Jacob  pertinently  propounded  to  Laban  his  father-in-law : 
"  and  now  when  shall  I  provide  for  mine  house  also  ?"  t 
Hitherto  no  stationer  hath  lost  by  me ;  hereafter  it  will  be  high 
time  for  me  (all  things  considered)  to  save  fer  myself. 

The  matter  following  may  be  divided  into  real  and  personal, 
though  not  according  to  the  legal  acception  of  the  words.  By 
real,  I  understand  the  commodities  and  observables  of  every 
county :  by  personal,  the  characters  of  those  worthy  men  who 
were  natives  thereof.  We  begin  with  a  catalogue  of  the  parti- 
cular heads  whereof  this  Book  doth  consist,  intending  to  shew 

*  John  xii.  8.  f  Gen.  xxx.  30. 


how  they  are  severally  useful ;  and  then  I  hope,  if  good  as 
single  instruments,  they  will  be  the  better  as  tuned  in  a 



No  County  hath  cause  to  complain  with  the  Grecian  widows, 
that  they  are  neglected  in  the  daily  ministration,*  God  hath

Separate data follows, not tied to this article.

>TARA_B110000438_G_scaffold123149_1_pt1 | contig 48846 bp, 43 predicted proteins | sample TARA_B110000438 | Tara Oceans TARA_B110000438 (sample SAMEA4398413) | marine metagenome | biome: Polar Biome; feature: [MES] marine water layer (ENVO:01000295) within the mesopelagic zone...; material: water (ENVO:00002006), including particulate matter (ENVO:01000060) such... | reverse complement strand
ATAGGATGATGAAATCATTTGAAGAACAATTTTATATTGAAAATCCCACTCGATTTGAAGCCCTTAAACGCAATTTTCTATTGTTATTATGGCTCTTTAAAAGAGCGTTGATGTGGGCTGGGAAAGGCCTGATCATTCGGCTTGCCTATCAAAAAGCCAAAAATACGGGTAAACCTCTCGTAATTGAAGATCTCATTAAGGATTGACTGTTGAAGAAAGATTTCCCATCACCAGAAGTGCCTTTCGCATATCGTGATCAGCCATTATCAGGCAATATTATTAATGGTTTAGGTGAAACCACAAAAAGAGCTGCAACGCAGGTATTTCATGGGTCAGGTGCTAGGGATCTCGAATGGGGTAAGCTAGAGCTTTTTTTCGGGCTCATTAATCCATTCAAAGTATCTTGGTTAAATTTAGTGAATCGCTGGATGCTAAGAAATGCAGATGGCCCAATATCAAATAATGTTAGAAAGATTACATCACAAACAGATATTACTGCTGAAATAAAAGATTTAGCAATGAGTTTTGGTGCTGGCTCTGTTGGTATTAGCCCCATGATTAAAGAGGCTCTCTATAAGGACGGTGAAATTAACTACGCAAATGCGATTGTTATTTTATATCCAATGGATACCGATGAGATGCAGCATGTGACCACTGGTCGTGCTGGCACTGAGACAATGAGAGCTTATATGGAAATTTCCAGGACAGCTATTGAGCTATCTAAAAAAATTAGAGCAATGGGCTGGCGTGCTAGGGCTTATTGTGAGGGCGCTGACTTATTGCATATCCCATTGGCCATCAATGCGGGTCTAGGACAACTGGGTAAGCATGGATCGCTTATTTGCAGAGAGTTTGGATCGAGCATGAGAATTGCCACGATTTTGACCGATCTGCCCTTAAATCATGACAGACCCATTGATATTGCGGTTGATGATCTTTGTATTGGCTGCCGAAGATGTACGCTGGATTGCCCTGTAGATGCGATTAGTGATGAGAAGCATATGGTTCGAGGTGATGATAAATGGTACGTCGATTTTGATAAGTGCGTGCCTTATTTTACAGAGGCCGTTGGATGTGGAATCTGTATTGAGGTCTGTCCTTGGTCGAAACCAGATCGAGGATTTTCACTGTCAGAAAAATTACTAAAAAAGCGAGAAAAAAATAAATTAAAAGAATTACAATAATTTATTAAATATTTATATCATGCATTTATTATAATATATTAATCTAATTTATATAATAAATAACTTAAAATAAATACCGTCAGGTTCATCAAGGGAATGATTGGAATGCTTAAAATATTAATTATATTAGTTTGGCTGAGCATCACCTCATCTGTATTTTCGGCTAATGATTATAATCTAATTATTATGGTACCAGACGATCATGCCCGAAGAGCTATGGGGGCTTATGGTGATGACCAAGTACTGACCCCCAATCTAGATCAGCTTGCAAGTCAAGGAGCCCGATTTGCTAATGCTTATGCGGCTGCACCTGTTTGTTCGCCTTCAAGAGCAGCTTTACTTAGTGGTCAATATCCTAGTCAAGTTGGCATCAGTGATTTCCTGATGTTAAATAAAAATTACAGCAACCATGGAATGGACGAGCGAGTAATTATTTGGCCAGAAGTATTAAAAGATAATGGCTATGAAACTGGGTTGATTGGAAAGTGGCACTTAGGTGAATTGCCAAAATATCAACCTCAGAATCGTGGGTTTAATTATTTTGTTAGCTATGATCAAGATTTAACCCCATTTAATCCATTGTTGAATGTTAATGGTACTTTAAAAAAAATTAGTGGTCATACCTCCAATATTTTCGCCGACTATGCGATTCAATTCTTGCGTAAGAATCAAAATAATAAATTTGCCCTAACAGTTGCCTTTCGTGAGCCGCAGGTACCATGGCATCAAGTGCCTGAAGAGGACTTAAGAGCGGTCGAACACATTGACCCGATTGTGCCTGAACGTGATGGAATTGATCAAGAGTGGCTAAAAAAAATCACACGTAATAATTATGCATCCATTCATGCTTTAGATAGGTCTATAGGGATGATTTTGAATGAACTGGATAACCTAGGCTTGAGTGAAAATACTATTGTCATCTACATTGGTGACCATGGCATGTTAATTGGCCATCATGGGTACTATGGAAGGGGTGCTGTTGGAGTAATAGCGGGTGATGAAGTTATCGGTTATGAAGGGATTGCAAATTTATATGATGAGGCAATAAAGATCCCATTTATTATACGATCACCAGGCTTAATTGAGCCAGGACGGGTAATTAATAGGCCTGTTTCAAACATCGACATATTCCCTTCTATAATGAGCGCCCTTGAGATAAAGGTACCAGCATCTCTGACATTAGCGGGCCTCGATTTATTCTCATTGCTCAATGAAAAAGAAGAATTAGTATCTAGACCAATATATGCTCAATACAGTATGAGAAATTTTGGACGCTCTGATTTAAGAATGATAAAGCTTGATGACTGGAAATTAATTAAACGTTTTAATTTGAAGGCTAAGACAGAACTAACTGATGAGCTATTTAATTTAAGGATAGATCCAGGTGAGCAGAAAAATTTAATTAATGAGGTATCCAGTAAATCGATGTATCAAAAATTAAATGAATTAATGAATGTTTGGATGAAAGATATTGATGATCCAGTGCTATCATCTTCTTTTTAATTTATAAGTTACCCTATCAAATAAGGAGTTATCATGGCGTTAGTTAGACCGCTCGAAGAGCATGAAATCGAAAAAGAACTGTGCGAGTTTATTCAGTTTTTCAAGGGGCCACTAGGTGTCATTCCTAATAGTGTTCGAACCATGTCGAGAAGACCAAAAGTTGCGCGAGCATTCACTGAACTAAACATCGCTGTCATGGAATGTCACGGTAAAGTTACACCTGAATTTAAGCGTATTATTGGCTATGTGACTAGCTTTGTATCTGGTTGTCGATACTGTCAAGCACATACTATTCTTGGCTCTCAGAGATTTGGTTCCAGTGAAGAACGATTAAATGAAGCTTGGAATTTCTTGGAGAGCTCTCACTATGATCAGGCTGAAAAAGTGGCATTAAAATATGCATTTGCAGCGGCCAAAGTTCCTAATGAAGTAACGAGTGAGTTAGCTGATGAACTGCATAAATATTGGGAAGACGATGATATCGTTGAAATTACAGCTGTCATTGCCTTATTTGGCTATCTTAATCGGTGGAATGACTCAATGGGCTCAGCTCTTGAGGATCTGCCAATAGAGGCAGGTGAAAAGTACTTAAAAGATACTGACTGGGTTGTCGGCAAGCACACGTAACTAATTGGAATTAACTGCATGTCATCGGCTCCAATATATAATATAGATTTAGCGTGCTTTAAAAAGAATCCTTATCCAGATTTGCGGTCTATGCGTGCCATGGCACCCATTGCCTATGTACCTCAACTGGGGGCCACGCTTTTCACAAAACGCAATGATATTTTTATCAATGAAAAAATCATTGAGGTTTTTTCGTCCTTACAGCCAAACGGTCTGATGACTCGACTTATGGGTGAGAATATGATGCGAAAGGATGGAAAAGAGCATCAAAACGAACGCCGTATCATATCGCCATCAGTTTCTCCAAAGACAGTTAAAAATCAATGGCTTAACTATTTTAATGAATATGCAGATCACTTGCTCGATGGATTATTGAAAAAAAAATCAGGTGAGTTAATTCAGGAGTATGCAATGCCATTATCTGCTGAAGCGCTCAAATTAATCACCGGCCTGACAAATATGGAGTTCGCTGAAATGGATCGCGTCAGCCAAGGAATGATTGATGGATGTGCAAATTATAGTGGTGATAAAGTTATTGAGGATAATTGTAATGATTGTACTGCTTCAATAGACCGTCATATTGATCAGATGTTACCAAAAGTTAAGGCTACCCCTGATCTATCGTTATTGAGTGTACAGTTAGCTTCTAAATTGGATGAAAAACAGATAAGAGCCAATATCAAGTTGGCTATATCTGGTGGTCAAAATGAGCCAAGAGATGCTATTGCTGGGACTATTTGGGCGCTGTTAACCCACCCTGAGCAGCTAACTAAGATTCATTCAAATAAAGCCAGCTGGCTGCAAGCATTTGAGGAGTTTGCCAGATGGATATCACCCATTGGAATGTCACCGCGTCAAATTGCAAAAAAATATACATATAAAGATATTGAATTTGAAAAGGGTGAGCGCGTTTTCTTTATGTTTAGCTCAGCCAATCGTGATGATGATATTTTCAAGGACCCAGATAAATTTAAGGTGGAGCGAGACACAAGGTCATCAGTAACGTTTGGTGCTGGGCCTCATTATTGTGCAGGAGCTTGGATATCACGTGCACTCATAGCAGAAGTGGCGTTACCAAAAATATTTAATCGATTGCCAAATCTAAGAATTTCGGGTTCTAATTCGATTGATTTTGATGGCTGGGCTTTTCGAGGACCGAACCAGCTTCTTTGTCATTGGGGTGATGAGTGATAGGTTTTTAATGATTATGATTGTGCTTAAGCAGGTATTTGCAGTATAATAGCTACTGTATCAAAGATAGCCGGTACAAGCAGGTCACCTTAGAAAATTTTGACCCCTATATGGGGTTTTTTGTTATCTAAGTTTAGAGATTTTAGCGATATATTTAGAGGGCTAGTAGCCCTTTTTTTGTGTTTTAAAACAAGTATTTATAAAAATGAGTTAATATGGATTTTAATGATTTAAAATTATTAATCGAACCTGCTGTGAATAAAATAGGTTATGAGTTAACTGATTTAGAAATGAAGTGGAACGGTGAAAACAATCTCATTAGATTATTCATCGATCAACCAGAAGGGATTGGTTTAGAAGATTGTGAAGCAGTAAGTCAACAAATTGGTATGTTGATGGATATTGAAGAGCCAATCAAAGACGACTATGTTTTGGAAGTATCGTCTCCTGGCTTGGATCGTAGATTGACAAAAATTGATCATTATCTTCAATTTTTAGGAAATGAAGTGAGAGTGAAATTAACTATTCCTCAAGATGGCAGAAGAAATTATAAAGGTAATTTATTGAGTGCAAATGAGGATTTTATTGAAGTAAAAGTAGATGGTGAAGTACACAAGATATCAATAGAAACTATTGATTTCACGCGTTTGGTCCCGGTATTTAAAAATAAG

not  given  all  commodities  to  one,  to  elate  it  with  pride,  and 
none  to  others  to  deject  them  with  pensiveness ;  but  there  is 
some  kind  of  equality  betwixt  the  profits  of  counties,  to  con- 
tinue commerce,  and  balance  trading  in  some  proportion. 

We  have  therefore  in  this  Work  taken  especial  notice  of  the 
several  commodities  which  every  Shire  doth  produce.  And 
indeed  God  himself  enjoineth  us  to  observe  the  variety  of  the 
earth's  productions  in  this  kind.  For  speaking  of  the  land  of 
Havilah,  where,  saith  he,  "there  is  gold,  and  the  gold  of  that 
land  is  good ;  there  is  bdellium,  and  the  onyx-stone  :"t  see 
here  how  the  Holy  Spirit  points  at  those  places  where  God  hath 
scattered  such  treasure,  and  the  best  thereof  in  all  kinds,  that 
man,  if  so  disposed,  may  know  whereto  gather  them  up. 

I  confess,  England  cannot  boast  of  gold,  and  precious  stones, 
with  the  land  of  Havilah  ;  yet  affordeth  it  other  things,  both 
above  and  beneath  ground,  more  needful  for  man's  being. 
Indeed  some  Shires,  Joseph-like,  have  a  better  coloured  coat 
than  others ;  and  some,  with  Benjamin,  have  a  more  boxintiful 
mess  of  meat  belonging  unto  them.  Yet  every  County  hath  a 
child's  proportion,  as  if  God  in  some  sort  observed  gavel-kind 
in  the  distribution  of  his  favours.  "  Oh  that  men  would  there- 
fore praise  the  Lord  for  his  goodness,  and  declare  the  wondrous